'Black Butler' has a large and devoted following (in Japan there are stage versions, and even a planned musical) so of course it was only a matter of time before someone thought to do a live action film . . . And here it is . . .

The first and most obvious issue is that the setting has been changed - from Victorian England to a sort of present day location in an un-named  country that is almost-but-not-quite Japan. I suppose there are practical reasons for this - a lack of English actors with both the linguistic and acting skills to hold down major roles, and probably the cost of re-creating the amazing and complex world of the anime - but it still felt awkward,  the two worlds didn't really fit comfortably together and a lot of explanation was required to tell how the Phantomhive family re-located and changed its name. Then the teenage boy Ciel has been replaced by a girl, who thanks to a complicated plot-device still has to dress as a boy (in a Victorian aristocratic style, of course) and she is a few years older than Ciel was. Again, I can see that there were practical reasons for this - a male demon lusting after the soul of a young boy was fairly near the edge of acceptability in the anime, in live-action it might have been a bit too much. But still, if two of the fundamental parts of the story have to be changed at the outset, there's the question of whether it was worth making the film at all . . .

Well, it could have worked. It looked good, and some favourite characters turned up in new and interesting ways - I loved the Undertaker's steampunk/visual kei makeover . . . .

. . . . although to anyone who doesn't know the anime or the manga, that scene would have seemed totally bewildering. Other characters were absent (I was longing throughout the film for Grell to put in an appearance, but he stayed away!) and others are barely recognisable, although I enjoyed spotting the various references to the original.

And then there was the plot, and the scriptwriting . . . This was the main problem with the film. As I mentioned, the original version was cleverly-written and tightly-plotted - this version could have done with a couple more drafts to sort out the problems with the script. Why was Sebastian always being sent away to do other things when our hero was about to embark on something potentially perilous? Presumably so the demon could then dash back to carry out a dramatic last-minute rescue! Then there was a fatal drug that took effect at random but convenient times depending on how much dialogue and action was required beforehand, and until the very last minute, nobody seemed particularly bothered by the fact that a Very Large Bomb was about to go off . . . And then there was the whole issue of a mysterious event described in the subtitles as the 'exorcism' (I couldn't catch the Japanese term that was used). Exactly what it was, or what was being exorcised, was never explained - it was described as a Big International Event, with all sorts of World Leaders and important people attending for reasons that were never made clear, and it was shown as what appeared to be a Roman Catholic church service with a multi-racial, multi-age congregation - essentially, it was just one big clunky plot-device designed to provide something for the aforementioned Very Large Bomb to threaten . . .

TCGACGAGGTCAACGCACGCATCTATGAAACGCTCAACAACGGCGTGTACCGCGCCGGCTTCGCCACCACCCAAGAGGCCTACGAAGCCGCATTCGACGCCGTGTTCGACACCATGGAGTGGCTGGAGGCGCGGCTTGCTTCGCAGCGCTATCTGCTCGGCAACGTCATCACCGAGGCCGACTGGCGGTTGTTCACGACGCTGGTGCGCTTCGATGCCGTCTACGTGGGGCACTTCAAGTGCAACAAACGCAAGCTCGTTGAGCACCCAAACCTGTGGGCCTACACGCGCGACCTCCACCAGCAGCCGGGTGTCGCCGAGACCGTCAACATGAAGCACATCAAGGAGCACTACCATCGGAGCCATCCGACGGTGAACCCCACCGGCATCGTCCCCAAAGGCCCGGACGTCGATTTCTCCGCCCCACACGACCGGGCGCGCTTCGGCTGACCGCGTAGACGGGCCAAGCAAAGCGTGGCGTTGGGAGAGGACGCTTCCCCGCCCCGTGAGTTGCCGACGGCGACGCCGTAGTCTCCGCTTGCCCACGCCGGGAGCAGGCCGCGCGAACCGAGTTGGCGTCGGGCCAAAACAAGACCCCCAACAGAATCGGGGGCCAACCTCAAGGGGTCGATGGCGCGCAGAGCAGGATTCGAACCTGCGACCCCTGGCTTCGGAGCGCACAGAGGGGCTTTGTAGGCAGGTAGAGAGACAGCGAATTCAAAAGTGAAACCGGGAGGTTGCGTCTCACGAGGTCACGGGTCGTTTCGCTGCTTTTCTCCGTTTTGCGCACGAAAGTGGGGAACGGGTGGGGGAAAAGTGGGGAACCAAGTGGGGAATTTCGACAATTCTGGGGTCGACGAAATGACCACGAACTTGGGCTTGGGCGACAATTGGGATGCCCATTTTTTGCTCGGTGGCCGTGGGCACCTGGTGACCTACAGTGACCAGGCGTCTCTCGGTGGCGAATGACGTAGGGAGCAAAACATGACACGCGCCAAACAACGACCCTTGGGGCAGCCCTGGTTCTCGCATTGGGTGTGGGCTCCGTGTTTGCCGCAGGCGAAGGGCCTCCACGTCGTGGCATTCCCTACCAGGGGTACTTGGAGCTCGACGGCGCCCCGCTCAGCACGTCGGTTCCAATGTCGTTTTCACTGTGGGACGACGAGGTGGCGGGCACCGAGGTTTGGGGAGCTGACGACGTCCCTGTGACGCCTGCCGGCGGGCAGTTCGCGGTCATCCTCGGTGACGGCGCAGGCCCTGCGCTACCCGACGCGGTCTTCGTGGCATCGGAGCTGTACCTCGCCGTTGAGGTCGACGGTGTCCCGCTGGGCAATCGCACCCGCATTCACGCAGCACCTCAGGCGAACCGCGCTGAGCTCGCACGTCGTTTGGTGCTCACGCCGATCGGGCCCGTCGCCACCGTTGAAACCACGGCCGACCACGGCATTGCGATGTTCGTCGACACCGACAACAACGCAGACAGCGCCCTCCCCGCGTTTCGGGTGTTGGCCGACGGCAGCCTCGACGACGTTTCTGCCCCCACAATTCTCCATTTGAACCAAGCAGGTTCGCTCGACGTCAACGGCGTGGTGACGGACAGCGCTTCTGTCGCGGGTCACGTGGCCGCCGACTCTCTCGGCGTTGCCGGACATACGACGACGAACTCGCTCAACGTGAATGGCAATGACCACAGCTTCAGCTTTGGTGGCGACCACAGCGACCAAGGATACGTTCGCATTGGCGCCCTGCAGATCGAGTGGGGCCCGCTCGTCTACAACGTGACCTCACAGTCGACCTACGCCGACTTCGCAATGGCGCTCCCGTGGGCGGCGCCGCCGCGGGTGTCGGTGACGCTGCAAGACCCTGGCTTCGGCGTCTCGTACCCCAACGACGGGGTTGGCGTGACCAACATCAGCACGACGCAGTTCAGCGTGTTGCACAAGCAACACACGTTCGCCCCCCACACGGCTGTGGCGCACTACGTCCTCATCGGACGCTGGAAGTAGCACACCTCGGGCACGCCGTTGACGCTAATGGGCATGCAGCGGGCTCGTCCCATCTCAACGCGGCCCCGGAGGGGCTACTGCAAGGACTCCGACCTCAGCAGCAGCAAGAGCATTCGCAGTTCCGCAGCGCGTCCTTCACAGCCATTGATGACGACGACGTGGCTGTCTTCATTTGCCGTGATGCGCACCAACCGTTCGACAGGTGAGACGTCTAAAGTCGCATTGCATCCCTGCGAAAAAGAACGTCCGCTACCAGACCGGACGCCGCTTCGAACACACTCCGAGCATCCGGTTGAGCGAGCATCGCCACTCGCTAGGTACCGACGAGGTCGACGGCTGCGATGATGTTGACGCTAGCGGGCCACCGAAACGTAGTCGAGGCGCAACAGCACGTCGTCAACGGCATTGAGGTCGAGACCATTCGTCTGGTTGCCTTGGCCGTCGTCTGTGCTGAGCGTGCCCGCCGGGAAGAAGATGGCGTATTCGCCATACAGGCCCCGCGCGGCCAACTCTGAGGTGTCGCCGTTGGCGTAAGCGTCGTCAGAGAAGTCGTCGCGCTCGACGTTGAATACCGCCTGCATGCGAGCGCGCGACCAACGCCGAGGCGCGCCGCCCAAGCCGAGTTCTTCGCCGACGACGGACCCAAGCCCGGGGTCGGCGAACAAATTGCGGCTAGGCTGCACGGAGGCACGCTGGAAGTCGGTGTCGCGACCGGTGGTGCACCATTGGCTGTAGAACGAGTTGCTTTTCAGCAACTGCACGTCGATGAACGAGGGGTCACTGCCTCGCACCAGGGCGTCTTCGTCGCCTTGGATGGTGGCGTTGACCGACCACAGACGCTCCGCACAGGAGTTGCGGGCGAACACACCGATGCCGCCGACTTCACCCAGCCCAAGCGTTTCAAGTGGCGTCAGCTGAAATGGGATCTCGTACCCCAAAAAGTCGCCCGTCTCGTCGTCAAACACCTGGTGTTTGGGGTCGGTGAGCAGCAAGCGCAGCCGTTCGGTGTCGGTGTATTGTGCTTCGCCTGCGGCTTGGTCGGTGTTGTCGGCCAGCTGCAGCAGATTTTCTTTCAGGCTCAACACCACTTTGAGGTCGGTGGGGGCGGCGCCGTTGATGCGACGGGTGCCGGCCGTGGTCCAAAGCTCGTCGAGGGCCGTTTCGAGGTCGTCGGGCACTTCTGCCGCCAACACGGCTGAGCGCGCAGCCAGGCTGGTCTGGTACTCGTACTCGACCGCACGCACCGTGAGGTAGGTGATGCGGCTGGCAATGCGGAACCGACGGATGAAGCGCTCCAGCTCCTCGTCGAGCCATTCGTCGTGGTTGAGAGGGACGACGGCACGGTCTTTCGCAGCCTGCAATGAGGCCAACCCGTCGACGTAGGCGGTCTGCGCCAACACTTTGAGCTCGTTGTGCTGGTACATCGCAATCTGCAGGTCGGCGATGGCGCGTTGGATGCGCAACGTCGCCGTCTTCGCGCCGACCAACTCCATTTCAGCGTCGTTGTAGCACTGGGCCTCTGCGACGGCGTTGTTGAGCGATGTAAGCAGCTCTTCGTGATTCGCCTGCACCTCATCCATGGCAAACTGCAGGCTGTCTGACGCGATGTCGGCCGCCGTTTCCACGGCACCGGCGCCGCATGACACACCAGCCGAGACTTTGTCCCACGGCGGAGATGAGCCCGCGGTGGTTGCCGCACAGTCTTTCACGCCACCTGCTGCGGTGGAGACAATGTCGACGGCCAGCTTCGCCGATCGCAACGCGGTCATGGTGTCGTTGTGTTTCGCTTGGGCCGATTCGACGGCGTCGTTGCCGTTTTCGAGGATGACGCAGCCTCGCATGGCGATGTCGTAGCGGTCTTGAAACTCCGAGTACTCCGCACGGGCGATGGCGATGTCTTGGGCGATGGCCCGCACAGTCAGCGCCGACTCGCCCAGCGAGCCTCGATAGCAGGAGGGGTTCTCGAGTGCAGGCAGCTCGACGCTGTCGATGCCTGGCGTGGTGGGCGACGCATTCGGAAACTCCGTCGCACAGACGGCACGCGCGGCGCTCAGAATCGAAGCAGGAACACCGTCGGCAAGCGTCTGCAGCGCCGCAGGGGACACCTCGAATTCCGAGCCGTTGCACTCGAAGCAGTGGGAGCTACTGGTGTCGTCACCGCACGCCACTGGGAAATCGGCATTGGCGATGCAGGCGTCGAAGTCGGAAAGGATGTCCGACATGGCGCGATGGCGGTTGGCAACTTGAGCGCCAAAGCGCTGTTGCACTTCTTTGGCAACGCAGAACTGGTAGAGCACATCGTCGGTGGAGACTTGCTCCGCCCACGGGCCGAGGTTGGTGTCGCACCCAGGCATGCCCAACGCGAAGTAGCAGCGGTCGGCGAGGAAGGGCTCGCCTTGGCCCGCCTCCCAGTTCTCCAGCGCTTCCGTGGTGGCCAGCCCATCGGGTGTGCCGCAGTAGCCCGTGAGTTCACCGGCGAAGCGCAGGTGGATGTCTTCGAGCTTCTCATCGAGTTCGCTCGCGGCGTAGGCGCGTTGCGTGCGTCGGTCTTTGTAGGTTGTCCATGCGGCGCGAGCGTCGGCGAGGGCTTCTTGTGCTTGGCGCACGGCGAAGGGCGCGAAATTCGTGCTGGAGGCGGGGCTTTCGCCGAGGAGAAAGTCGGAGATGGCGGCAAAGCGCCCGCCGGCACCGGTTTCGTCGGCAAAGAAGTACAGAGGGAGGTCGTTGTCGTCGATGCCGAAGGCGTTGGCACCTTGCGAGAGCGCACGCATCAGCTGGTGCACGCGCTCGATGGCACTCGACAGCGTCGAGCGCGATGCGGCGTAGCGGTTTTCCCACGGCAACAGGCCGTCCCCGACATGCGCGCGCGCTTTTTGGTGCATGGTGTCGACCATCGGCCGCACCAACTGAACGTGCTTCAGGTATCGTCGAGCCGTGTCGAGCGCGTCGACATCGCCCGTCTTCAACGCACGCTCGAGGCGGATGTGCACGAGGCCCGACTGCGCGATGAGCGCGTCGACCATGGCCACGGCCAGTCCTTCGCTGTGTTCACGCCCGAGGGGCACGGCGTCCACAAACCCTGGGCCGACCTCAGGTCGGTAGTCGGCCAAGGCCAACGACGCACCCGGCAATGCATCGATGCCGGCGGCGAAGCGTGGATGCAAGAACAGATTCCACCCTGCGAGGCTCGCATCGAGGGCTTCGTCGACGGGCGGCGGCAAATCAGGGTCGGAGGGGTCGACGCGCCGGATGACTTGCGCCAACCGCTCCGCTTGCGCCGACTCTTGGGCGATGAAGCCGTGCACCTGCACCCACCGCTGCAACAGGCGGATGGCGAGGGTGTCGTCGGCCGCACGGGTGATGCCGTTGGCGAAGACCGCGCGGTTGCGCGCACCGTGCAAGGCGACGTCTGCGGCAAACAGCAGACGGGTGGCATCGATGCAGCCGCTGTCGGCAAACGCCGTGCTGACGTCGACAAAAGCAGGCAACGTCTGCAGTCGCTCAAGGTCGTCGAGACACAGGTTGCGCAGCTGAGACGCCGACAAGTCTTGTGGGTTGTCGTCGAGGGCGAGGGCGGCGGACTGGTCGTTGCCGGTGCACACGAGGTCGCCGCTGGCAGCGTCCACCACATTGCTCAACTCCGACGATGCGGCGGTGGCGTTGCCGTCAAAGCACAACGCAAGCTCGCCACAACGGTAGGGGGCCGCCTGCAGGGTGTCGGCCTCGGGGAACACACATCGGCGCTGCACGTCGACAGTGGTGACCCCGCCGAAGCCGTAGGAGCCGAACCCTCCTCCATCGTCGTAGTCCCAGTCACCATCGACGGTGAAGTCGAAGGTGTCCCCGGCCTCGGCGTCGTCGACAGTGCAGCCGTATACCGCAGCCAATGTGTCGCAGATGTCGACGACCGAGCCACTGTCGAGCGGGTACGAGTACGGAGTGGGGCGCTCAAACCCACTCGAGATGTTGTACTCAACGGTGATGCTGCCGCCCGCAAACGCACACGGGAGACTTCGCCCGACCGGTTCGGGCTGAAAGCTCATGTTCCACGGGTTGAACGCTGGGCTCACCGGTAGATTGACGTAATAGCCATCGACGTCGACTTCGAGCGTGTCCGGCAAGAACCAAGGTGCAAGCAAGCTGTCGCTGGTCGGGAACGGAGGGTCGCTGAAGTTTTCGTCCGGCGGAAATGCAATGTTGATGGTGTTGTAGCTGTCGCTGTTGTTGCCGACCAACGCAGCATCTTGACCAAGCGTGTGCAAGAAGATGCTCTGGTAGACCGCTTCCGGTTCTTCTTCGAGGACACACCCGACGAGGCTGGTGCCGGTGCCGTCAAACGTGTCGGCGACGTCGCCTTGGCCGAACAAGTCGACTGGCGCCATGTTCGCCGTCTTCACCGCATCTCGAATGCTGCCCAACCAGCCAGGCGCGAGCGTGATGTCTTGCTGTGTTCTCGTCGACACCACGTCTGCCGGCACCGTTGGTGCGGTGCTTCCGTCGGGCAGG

So to conclude - a much-loved manga & anime, shoe-horned into an unconvincing new setting, with a few enjoyable parts, and plot-holes big enough to sink the Cutty Sark . . . If you've never encountered 'Black Butler' before, the film might not make much sense. If you're already a fan, you'll want to see this as a novelty, and then go straight back to the original!

Sunday, 28 June 2015

Revival !

I've had this Blog for a while, but I haven't touched it for a couple of years. I just stopped posting things on it . . . Well the time has come and I've decided now to revive it!

I'll try to do it properly this time, and update it regularly.

I think the main reason I let it slip was because I couldn't really work out what the Blog was for, and I'm still not entirely certain what sort of things to post, or what anyone wants from it. (Or if anybody wants anything at all!) There will be poetry, of course, and stories . . . Maybe there will be posts about costume-making, or just random ramblings about Gothic things, or writerly things . . . I'm still trying to decide . . . .

(Photo by Adrian Butt)